Tourists in Kyoto may not know Heian by its name, but many have at least passed before his most famous landmark: a 25-meters high vermilion torii gate located along Okazaki Canal, a few steps away from the main entrance. Located north-east of the city, it's often a stopover before or after visiting the Philosopher's path, only 20 minutes up north.
Amazingly built quite late in history, in 1895, Heian proudly holds both the former name of Kyoto and the one of the Japanese imperial court at the time. Celebrating the 1100th anniversary of its creation, it partially reproduces the Imperial Palace. As a tribute, it also welcomes the arrival of Jidai-matsuri historical processions, every year on October 22.
Heian-jingu is unique in that it opens on a vast esplanade strewn with pebbles, featuring its very stretched main building. I get a feeling that a large number of visitors stop to this place, but its real jewel is behind, between its sublime interior gardens and ponds.
For the anecdote, Heian Jingu is the shrine that Scarlett Johansson's character visits in the movie Lost in Translation, the one where she hops from stone to stone to cross the pond.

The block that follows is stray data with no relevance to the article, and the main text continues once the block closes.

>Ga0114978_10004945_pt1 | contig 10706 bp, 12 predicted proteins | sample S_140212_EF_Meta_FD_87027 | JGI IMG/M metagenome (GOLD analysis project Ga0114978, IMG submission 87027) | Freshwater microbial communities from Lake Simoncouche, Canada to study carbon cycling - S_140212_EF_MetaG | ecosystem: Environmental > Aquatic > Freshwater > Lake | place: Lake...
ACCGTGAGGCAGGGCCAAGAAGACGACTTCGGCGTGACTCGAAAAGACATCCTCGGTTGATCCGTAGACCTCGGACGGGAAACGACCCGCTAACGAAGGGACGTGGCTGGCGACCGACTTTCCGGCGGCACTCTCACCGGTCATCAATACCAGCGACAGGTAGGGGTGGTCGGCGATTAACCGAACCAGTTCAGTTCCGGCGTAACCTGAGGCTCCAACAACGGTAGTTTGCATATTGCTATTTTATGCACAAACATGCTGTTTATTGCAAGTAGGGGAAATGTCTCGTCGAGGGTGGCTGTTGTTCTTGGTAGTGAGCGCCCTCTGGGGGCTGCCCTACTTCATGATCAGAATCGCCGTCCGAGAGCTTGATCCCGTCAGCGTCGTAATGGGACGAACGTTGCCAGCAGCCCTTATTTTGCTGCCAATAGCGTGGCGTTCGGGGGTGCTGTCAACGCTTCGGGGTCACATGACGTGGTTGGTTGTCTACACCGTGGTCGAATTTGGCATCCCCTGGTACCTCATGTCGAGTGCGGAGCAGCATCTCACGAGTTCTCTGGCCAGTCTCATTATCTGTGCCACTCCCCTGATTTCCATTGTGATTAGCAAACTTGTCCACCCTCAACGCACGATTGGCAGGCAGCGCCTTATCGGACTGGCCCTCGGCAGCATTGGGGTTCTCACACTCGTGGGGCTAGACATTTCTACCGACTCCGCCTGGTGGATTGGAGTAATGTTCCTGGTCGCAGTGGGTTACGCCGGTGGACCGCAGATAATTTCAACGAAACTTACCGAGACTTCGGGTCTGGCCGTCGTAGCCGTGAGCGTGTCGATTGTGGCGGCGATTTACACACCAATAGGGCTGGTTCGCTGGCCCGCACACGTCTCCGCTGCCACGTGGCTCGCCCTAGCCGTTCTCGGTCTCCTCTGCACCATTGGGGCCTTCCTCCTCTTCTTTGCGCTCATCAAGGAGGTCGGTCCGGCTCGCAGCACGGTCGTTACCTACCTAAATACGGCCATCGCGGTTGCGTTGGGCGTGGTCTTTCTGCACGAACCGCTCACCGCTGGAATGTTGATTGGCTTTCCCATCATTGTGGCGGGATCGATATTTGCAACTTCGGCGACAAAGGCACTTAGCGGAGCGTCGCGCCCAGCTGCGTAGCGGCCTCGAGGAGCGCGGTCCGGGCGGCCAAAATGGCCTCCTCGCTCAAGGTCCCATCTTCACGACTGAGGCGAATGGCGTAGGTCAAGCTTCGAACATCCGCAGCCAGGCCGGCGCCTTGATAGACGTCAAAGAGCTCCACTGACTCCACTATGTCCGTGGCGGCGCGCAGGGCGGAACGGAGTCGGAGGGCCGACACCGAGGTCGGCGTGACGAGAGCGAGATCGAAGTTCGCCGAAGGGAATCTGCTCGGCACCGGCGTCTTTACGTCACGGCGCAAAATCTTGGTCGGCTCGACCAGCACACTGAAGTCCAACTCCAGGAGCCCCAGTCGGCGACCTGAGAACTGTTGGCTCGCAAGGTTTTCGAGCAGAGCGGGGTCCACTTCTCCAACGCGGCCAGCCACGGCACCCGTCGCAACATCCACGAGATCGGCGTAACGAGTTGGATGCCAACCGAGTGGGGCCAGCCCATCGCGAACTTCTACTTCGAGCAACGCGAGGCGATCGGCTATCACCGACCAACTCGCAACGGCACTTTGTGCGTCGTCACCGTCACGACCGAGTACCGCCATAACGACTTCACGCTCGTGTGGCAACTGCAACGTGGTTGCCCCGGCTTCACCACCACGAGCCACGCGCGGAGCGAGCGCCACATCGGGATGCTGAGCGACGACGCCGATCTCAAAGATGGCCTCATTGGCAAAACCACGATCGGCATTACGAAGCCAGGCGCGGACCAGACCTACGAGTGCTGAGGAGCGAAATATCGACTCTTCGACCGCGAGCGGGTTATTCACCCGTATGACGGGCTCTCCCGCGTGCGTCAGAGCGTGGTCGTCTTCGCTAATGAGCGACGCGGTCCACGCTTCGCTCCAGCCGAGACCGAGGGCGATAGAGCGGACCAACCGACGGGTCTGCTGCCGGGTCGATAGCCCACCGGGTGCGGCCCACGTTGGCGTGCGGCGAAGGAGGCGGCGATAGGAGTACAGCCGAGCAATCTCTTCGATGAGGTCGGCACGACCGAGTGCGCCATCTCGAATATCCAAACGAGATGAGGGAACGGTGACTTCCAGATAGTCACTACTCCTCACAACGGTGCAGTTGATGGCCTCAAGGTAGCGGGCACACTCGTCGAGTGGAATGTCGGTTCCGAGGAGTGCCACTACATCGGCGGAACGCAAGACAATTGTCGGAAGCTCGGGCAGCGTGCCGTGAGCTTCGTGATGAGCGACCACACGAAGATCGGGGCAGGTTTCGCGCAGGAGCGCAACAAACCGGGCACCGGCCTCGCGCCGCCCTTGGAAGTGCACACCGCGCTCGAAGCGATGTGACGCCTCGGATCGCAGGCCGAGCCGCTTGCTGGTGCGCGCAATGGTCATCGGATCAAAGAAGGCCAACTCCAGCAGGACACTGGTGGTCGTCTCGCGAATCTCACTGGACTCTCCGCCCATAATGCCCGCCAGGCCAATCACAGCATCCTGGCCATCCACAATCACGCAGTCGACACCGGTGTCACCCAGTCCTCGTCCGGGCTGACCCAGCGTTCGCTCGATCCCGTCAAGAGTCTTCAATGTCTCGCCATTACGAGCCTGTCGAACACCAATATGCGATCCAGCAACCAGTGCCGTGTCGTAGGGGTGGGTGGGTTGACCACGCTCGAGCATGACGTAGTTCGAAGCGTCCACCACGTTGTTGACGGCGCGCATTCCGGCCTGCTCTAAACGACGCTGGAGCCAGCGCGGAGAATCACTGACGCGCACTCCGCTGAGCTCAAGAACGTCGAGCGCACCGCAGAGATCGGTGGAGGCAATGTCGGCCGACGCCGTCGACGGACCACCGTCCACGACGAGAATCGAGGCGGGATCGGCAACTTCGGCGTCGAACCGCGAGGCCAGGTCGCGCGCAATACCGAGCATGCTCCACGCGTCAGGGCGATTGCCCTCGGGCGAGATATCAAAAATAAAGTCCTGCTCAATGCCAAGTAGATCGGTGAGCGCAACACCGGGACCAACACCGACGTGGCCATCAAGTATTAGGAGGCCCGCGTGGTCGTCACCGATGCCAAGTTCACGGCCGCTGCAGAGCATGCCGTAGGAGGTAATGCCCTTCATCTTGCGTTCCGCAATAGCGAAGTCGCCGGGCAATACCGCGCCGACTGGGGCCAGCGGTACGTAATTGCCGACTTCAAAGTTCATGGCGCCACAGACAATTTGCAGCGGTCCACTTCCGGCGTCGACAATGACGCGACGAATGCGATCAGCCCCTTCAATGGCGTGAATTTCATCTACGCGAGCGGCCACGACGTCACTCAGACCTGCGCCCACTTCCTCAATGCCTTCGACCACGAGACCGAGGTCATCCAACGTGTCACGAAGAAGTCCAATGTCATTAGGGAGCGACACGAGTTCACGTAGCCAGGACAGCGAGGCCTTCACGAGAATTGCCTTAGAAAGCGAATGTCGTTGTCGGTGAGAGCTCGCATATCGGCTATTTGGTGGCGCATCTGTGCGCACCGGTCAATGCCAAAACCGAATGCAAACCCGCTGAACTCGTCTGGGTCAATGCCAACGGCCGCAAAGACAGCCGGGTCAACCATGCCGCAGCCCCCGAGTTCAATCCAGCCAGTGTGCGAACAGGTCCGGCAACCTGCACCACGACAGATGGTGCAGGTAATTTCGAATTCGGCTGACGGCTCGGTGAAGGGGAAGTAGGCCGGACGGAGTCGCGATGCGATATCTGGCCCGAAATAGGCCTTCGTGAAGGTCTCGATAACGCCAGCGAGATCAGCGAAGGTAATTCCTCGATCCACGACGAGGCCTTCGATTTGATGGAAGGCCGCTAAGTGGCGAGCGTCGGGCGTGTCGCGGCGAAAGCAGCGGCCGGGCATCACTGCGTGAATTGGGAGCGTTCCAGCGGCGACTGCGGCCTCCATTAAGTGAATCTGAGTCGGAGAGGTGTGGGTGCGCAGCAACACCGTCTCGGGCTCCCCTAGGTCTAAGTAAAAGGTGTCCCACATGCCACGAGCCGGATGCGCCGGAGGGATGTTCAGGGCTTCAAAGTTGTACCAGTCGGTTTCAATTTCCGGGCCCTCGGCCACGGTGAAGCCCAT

How to get to Heian Jingu
By bus -- #5, 32, 46, 57 or 100 - "Kyoto kaikan Bijutsukan-mae" stop, then 2-minute walk
By taxi -- Address: 97 Nishitennocho Okazaki, Sakyo Ward, Kyoto, Kyoto Prefecture 606-8341
Location unreachable with the JR Pass
Get there with a rental car
Inner garden: ¥600 (~US$ 5.50)
Get your Japanese Yens free of charge
Outer garden: everyday from 6 a.m. to 5:30 p.m. (5 p.m. in winter, 6 p.m. in summer)
Inner garden: daily from 8:30 a.m. to 5 p.m. (4:30 p.m. in winter, 5:30 p.m. in summer)
How long / when to visit
Allow one hour
Ideal during sakura season